The new City Building was officially dedicated. The Health Department was assigned space on the 4th floor, which had been designated as a health center.
Dr. J.B. Lohan succeeded Dr. Ireland as Health Commissioner. Dr. Lohan's goals were to develop a practical plan for the coordination and prevention of unnecessary, overlapping and duplication of services among the many volunteer health agencies in the City.
Kanawha County and City of Charleston food handlers were required to carry a certificate to show they were free of contagious diseases. It was suggested that a food handlers' class be established.
Dr. Lohan issued an order for stricter enforcement of the health laws and "put it up to his assistants to obtain results." A drive was made ag;lillst open garbage cans and sidewalk food displays. OrliL'rs were issued to all local doctors to report all births, deaths, and communicable disease cases promptly.
Representatives of 12 4-H clubs appeared before the County Court petitioning for a full time health unit for Kanawha County for the prevention of disease. In the past, the County had retained only a part-time health officer who was, at the same time, a practicing physician. The budget that was laid before the Court would pay a health officer $5,000 a year, and provide employment for two public health nurses at a compensation of not less than $1,800 a year.
Dr. F.M. Kearns, Director of Sanitation, State Department of Education, advised that compulsory medical examination should be required of all school children on the first day of the school term.
A new City health ordinance that called for the examination of all persons engaged in handling and serving foodstuffs in the City went into effect. All proprietors of such establishments were required under the law to make formal applications for permits to conduct a food operation.
A health ordinance was proposed to bring dairies under closer inspection, and banished all cows kept in the City limits for dairy purposes. The main provisions of this bill were that all milk furnished to the citizens would have to be sold in bottles approved by the Health Department. Two grades of milk were specified: Grade A -whose milk came from herds that conformed to the national regulations, and Grade B whose milk came from herds meeting Health Department health standards. The milk grades, A and B, were based upon the health of the herd, the quality of the milk, and the sanitation level of the farms. Pasteurization was not required.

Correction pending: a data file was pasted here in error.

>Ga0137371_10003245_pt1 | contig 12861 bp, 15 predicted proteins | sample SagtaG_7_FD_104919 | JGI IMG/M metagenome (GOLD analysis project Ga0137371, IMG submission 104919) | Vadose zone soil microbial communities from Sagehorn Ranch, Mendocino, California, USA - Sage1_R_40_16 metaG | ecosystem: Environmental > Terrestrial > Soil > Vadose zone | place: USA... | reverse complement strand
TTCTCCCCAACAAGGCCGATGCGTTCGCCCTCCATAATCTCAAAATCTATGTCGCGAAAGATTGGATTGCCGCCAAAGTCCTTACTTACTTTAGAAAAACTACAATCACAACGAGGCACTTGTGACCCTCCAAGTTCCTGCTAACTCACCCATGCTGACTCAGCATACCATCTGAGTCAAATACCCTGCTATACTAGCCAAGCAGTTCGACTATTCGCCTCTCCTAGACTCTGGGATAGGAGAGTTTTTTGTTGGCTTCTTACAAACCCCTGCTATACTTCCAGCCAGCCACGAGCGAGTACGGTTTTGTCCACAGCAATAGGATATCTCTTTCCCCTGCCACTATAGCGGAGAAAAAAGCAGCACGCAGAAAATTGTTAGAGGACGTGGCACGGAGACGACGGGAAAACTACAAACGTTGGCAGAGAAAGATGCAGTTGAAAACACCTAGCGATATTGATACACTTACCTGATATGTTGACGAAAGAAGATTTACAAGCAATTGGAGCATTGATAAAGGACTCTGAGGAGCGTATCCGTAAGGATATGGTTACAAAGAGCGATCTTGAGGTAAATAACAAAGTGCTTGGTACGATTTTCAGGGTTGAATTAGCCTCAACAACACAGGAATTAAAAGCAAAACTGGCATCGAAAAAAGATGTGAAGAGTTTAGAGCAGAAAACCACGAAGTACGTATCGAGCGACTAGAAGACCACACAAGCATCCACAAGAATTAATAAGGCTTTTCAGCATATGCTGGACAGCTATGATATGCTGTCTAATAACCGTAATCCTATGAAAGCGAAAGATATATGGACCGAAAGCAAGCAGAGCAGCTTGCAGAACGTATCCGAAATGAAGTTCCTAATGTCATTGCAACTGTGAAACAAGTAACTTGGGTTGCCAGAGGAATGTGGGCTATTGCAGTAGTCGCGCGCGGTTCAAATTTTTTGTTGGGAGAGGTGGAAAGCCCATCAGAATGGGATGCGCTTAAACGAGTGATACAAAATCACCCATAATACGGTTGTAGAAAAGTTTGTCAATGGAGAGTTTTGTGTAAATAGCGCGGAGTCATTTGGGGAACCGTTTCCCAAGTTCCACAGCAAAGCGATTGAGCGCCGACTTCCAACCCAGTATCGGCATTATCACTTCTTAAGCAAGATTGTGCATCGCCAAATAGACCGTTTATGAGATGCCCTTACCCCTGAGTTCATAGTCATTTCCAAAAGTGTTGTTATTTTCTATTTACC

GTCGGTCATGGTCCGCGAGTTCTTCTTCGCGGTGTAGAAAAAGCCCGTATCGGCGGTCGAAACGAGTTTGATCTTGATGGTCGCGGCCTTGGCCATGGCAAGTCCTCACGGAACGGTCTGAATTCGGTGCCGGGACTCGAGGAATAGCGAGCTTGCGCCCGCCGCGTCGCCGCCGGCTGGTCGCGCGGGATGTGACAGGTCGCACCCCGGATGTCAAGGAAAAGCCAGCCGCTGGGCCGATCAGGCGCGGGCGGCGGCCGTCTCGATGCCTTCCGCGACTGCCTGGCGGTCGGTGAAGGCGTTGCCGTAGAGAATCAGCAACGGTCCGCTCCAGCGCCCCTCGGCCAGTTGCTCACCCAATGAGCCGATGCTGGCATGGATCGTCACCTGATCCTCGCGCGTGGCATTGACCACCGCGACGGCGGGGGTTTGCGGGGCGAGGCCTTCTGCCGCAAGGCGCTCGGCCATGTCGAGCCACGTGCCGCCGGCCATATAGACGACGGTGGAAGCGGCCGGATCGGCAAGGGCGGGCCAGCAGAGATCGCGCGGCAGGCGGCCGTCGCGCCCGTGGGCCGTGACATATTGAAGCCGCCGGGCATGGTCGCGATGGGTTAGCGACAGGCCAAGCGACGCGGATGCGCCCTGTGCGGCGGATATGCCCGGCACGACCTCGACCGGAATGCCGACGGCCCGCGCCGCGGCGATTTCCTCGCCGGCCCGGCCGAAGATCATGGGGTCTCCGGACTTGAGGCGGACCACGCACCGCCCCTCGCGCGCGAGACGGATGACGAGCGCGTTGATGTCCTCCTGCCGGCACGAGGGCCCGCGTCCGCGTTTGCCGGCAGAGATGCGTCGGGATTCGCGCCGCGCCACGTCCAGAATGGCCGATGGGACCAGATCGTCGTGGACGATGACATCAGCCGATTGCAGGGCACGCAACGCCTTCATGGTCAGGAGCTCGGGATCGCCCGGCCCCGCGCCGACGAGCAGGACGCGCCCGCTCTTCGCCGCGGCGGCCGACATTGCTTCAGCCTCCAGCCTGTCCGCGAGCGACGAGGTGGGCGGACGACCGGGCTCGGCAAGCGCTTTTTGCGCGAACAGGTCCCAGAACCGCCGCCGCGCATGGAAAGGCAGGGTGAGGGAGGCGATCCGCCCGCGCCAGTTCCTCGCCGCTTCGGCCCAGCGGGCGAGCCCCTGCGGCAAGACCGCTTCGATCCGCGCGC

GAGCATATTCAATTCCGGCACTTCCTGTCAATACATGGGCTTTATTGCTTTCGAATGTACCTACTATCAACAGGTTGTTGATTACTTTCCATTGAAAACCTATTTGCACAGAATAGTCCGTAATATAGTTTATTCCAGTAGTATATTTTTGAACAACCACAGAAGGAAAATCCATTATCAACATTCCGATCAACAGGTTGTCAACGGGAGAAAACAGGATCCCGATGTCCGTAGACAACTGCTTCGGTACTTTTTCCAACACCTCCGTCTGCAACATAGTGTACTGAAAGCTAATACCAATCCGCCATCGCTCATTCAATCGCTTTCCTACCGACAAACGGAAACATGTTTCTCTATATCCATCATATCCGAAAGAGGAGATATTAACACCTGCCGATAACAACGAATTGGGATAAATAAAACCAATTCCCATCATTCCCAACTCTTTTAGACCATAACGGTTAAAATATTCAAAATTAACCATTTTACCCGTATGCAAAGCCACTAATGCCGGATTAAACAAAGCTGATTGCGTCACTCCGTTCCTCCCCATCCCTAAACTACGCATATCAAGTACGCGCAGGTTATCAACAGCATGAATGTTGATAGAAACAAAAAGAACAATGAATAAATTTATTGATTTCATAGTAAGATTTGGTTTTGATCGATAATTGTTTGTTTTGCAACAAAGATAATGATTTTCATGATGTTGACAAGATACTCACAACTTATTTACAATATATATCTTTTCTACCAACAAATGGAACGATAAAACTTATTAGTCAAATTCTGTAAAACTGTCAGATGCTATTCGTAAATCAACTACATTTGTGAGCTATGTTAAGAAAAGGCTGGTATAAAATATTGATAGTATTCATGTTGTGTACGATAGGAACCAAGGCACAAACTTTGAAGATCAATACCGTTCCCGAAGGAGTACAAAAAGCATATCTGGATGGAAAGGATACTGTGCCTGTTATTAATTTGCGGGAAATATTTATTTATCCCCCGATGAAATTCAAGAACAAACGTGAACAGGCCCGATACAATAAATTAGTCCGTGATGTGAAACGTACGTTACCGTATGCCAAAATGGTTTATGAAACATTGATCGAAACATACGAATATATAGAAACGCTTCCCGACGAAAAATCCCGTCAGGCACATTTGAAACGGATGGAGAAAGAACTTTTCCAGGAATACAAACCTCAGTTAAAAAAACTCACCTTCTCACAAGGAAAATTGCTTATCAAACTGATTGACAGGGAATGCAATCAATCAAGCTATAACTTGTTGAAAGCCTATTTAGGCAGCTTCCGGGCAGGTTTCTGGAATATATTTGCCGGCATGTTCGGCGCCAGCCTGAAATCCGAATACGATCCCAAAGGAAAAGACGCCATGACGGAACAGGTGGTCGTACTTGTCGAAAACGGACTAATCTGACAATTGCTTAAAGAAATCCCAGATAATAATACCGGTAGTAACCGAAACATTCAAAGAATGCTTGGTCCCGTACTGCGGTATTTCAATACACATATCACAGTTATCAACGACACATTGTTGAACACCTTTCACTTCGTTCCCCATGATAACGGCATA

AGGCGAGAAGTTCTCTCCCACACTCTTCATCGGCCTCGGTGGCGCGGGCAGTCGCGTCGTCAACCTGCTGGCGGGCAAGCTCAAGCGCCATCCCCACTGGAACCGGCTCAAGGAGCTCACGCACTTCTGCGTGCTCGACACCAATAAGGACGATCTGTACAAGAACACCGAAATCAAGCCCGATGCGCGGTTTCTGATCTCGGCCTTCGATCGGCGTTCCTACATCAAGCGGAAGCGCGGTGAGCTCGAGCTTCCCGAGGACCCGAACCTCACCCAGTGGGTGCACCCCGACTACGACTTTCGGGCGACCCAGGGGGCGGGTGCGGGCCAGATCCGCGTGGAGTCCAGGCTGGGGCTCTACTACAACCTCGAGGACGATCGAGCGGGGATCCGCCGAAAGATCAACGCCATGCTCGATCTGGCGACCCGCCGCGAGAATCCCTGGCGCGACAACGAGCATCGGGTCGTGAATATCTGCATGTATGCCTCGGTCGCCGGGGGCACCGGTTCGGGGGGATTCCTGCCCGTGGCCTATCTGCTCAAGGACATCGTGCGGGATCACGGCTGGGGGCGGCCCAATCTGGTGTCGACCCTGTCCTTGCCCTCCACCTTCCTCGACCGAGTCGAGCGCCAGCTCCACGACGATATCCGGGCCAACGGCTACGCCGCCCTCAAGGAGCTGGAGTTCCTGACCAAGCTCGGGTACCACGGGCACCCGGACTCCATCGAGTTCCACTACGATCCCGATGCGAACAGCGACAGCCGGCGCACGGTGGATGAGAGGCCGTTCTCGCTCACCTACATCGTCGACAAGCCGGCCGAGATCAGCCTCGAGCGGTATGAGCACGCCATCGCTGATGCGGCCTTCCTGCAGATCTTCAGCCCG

Free garbage collection started in Charleston, when the furnaces of the old incinerator were rebuilt to accommodate the debris.
Regulations for care of meat on sale in Charleston were issued by the City Health Department.
Three food merchants were arrested for street display of goods. At several stores, it was said that dressed poultry was being hung out and exposed to dust and contaminating elements.
This year marked a large scale expansion of clinic activities. In January, more patients were cared for than any other month in the history of the Kanawha Public Health Nursing Association. The Junior League started furnishing volunteer services according to Miss Marguerite J. Claney, supervisor of the Kanawha Public Health Nursing Association.